Thursday, March 17, 2022

A Curmudgeon in the Waiting Room

 “What are you in for?” I asked, deciding to pull my mind from things and joke with the man next to me. But I realized almost instantly that I’d picked the wrong guy.

“What am ‘I’ in for?! Cancer!” He scoffed, looking around the waiting room. “I don’t expect someone like you to understand how bad life can be.”

“George!” The woman next to him tapped his leg. “She’s at the hospital too. We don’t know why she’s here.” She stared at him through thick, pink glasses, obviously hoping to calm him down.

“Why ARE you here?” He looked at me like he could spit venom. And—if he hadn’t been so mean—I would’ve spotted his shoulder-length hair and guessed he’d played sweet love songs in the ‘60s.

“Ummm…I actually have cancer too.” I swallowed. “Stage four melanoma.”

“Oh, that’s just skin cancer.”

I sighed because I hear that a lot. “Bob Marley died of melanoma. People die from this. Doctors say ‘I’ will die from this. But to die like Bob…well, I always did like his music….” The man blinked. “Anyway, doctors initially gave me two years to live. But now I might have more.”

His eyes got big, like a dog’s rubber toy when you squeeze it REALLY hard. “Well, yours must not be as bad as mine! Otherwise you wouldn’t be so happy.” He crossed his arms. Then, even though he seemed mad at me, he told me his whole story.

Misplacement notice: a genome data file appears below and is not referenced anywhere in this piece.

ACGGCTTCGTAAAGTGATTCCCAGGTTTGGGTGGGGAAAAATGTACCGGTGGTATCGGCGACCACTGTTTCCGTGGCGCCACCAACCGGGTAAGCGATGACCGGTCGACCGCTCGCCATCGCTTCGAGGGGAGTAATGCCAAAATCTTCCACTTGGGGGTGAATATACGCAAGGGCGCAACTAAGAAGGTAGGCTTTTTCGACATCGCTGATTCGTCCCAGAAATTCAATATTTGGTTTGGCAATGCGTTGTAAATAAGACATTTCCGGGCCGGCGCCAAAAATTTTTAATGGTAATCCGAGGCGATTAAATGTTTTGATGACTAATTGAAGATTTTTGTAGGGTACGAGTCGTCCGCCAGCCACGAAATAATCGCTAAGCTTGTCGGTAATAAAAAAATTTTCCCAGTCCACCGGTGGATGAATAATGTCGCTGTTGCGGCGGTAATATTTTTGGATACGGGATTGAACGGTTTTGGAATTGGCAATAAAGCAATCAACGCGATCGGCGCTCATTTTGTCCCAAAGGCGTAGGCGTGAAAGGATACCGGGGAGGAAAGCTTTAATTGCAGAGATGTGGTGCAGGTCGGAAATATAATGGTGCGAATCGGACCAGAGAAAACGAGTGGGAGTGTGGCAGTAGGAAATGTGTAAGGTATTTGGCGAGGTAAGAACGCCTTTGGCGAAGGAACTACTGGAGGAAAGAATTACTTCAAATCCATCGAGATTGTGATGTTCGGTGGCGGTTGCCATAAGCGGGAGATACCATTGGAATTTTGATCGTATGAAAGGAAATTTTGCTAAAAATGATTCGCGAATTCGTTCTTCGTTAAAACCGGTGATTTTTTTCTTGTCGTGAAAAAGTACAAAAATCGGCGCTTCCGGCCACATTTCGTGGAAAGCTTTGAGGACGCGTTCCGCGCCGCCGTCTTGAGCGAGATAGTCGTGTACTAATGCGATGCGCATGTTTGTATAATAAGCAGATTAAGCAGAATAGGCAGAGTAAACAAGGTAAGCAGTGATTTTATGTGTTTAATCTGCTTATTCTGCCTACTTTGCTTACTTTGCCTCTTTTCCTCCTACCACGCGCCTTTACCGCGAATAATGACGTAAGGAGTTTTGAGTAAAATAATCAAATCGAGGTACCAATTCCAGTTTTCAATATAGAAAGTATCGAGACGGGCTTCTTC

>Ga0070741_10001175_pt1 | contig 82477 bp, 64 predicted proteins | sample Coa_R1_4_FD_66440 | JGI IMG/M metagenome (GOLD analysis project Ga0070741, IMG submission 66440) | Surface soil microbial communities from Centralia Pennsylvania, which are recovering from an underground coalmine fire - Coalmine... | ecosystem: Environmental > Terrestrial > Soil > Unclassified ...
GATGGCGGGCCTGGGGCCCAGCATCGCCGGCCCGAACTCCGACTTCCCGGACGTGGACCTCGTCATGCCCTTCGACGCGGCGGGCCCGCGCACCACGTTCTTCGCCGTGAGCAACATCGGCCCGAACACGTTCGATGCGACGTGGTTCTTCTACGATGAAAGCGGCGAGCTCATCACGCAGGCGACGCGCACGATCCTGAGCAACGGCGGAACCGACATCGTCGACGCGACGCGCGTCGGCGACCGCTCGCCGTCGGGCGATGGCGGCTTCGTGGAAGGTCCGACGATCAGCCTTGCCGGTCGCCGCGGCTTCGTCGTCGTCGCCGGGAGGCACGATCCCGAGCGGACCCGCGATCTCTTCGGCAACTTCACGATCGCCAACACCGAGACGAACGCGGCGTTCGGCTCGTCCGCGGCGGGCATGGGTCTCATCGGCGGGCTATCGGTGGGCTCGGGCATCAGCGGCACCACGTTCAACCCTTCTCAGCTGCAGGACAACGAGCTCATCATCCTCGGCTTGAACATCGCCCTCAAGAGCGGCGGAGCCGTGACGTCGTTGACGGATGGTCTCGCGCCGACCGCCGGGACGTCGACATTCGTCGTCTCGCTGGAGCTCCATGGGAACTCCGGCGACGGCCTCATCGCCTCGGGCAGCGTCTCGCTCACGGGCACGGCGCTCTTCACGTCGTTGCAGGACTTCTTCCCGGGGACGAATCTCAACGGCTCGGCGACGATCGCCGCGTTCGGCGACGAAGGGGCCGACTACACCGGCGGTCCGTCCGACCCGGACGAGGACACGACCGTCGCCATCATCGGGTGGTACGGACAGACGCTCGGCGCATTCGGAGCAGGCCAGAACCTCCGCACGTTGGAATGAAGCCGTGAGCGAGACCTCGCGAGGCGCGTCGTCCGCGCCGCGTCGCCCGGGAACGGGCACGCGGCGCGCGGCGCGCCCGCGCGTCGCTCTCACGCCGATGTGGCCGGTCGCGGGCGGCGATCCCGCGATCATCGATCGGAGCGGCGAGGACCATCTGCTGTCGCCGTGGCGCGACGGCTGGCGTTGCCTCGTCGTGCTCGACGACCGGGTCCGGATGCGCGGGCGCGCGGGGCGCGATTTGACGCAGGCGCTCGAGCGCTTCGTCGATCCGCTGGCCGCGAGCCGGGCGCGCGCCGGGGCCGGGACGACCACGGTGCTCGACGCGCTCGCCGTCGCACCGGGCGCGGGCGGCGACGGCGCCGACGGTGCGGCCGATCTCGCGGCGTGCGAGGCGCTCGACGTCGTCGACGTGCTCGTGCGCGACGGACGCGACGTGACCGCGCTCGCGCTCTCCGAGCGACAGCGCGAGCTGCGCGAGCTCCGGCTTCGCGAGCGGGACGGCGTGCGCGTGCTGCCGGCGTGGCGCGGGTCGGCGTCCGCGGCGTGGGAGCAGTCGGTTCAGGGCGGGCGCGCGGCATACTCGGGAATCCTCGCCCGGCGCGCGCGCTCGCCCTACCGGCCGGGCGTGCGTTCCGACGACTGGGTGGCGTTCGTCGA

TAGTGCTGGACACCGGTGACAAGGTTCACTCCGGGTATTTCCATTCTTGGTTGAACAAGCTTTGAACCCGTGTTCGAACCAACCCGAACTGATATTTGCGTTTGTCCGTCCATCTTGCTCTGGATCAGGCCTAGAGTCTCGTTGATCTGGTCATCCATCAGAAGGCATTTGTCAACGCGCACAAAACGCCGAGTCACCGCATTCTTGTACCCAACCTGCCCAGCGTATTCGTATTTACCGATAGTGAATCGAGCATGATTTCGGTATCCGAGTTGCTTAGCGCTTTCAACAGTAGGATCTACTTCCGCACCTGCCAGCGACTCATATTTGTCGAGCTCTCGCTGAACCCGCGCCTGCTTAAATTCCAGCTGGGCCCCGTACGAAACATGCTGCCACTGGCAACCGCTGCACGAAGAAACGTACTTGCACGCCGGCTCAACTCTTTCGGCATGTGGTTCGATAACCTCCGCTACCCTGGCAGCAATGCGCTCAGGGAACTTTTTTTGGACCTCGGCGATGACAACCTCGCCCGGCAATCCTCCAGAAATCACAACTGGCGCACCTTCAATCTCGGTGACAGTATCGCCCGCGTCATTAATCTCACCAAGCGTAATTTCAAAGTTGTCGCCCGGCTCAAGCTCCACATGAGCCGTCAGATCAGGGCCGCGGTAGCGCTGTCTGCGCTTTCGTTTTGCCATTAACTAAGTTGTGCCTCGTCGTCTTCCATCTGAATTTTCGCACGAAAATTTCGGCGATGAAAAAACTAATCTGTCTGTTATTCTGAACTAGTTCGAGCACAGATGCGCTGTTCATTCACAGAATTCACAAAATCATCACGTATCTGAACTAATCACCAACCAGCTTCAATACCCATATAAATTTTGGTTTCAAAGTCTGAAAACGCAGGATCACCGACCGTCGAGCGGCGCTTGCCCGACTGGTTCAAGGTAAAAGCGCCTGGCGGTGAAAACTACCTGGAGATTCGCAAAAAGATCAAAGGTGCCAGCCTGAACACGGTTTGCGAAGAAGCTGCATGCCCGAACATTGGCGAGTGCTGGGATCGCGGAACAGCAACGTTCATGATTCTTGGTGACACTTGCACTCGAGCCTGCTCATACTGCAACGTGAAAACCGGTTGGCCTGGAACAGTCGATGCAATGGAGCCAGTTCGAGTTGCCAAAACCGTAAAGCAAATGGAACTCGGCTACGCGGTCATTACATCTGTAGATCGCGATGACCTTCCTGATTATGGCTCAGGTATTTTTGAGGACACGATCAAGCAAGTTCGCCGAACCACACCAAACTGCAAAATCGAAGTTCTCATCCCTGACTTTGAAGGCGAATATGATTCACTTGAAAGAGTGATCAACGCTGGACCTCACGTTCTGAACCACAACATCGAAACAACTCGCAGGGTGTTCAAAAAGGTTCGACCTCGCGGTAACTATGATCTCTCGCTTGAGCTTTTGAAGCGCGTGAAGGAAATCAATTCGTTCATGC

I listened to him talk for a while about how he never really lived because he can’t enjoy the fortune he worked so hard to save. I felt bad for him until he said something I dislike more than anything: “I have nothing to be grateful for, and I hate God for doing this to me.”

“But we all die…. At least I have a chance to tell everyone how much I love them. Everyone dies. Why be mad at God for something that’ll happen anyway?”

“This is worse than ANYTHING. I’m suffering!!!” he said, and unfortunately I could understand that last statement—especially from when I almost died of sepsis.

A woman seated across the waiting room piped in, out of no where, “They took a survey and most Americans said if they can’t die in their sleep, they’d like to die of cancer.”

The man and I broke out laughing. THAT was hysterical. “Those people have NO IDEA what cancer is like,” he said, and the woman turned red. 

In a strange way, I’d begun to like this curmudgeon.

“I think people just don’t understand,” I said to her soothingly, then turned back to the man. “There’s always something to be grateful for though. Always.”

“Well, if you’re so d*mn smart. You tell ME, what I should be happy about?!”

“Well…you…clearly haven’t lost your ability to really get passionate about something!”

The woman right next to him let out a laugh then immediately cleared her throat.

“Is that it?! Is that all you got?” he asked.

“And…you can still walk and talk…” Then the words just flew out. “And it’s a good thing you can talk because you-sure-like-to-hear-your-own-opinions.” 

His mouth literally fell open. “Well!”

Just then a nurse called him. “George? George, we’re ready for you.”

“Come on, Judy!” he practically spat. “Let’s get out of this waiting room!”

“I’m gonna wait out here,” she said, making him roll his eyes before he walked away.

“I am sooo sorry,” I mouthed to the woman.

“Are you kidding. He’s terrible!”

“Is he your husband?”